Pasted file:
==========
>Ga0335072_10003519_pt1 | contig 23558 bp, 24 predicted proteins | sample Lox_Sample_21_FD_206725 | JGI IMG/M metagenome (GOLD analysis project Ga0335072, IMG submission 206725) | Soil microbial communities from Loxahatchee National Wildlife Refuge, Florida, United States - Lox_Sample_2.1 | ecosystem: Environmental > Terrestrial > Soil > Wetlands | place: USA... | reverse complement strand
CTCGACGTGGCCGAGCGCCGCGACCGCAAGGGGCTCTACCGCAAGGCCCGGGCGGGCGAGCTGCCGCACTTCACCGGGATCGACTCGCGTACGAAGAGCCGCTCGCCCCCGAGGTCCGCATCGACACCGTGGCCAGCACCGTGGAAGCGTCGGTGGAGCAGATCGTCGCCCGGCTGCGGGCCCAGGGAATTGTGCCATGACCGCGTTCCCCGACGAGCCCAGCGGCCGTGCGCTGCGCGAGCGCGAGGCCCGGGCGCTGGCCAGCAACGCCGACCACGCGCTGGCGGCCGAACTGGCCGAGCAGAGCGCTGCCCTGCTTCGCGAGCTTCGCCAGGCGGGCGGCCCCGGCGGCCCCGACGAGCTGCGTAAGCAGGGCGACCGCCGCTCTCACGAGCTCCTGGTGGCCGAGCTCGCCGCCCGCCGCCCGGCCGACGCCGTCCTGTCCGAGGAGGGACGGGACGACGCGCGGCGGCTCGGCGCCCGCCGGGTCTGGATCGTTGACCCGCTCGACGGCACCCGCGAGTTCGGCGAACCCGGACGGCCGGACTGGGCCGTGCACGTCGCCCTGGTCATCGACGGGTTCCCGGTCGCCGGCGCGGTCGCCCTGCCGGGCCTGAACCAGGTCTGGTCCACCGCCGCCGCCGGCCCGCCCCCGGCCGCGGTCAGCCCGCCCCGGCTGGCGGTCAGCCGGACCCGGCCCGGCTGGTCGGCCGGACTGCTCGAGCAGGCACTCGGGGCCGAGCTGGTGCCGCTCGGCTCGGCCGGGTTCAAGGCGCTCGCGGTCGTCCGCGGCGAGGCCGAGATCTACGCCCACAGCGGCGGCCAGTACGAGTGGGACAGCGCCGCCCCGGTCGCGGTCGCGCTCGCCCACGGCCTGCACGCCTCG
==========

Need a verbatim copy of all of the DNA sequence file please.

>Ga0335072_10003519_pt1 | contig 23558 bp, 24 predicted proteins | sample Lox_Sample_21_FD_206725 | JGI IMG/M metagenome (GOLD analysis project Ga0335072, IMG submission 206725) | Soil microbial communities from Loxahatchee National Wildlife Refuge, Florida, United States - Lox_Sample_2.1 | ecosystem: Environmental > Terrestrial > Soil > Wetlands | place: USA... | reverse complement strand
CTCGACGTGGCCGAGCGCCGCGACCGCAAGGGGCTCTACCGCAAGGCCCGGGCGGGCGAGCTGCCGCACTTCACCGGGATCGACTCGCGTACGAAGAGCCGCTCGCCCCCGAGGTCCGCATCGACACCGTGGCCAGCACCGTGGAAGCGTCGGTGGAGCAGATCGTCGCCCGGCTGCGGGCCCAGGGAATTGTGCCATGACCGCGTTCCCCGACGAGCCCAGCGGCCGTGCGCTGCGCGAGCGCGAGGCCCGGGCGCTGGCCAGCAACGCCGACCACGCGCTGGCGGCCGAACTGGCCGAGCAGAGCGCTGCCCTGCTTCGCGAGCTTCGCCAGGCGGGCGGCCCCGGCGGCCCCGACGAGCTGCGTAAGCAGGGCGACCGCCGCTCTCACGAGCTCCTGGTGGCCGAGCTCGCCGCCCGCCGCCCGGCCGACGCCGTCCTGTCCGAGGAGGGACGGGACGACGCGCGGCGGCTCGGCGCCCGCCGGGTCTGGATCGTTGACCCGCTCGACGGCACCCGCGAGTTCGGCGAACCCGGACGGCCGGACTGGGCCGTGCACGTCGCCCTGGTCATCGACGGGTTCCCGGTCGCCGGCGCGGTCGCCCTGCCGGGCCTGAACCAGGTCTGGTCCACCGCCGCCGCCGGCCCGCCCCCGGCCGCGGTCAGCCCGCCCCGGCTGGCGGTCAGCCGGACCCGGCCCGGCTGGTCGGCCGGACTGCTCGAGCAGGCACTCGGGGCCGAGCTGGTGCCGCTCGGCTCGGCCGGGTTCAAGGCGCTCGCGGTCGTCCGCGGCGAGGCCGAGATCTACGCCCACAGCGGCGGCCAGTACGAGTGGGACAGCGCCGCCCCGGTCGCGGTCGCGCTCGCCCACGGCCTGCACGCCTCG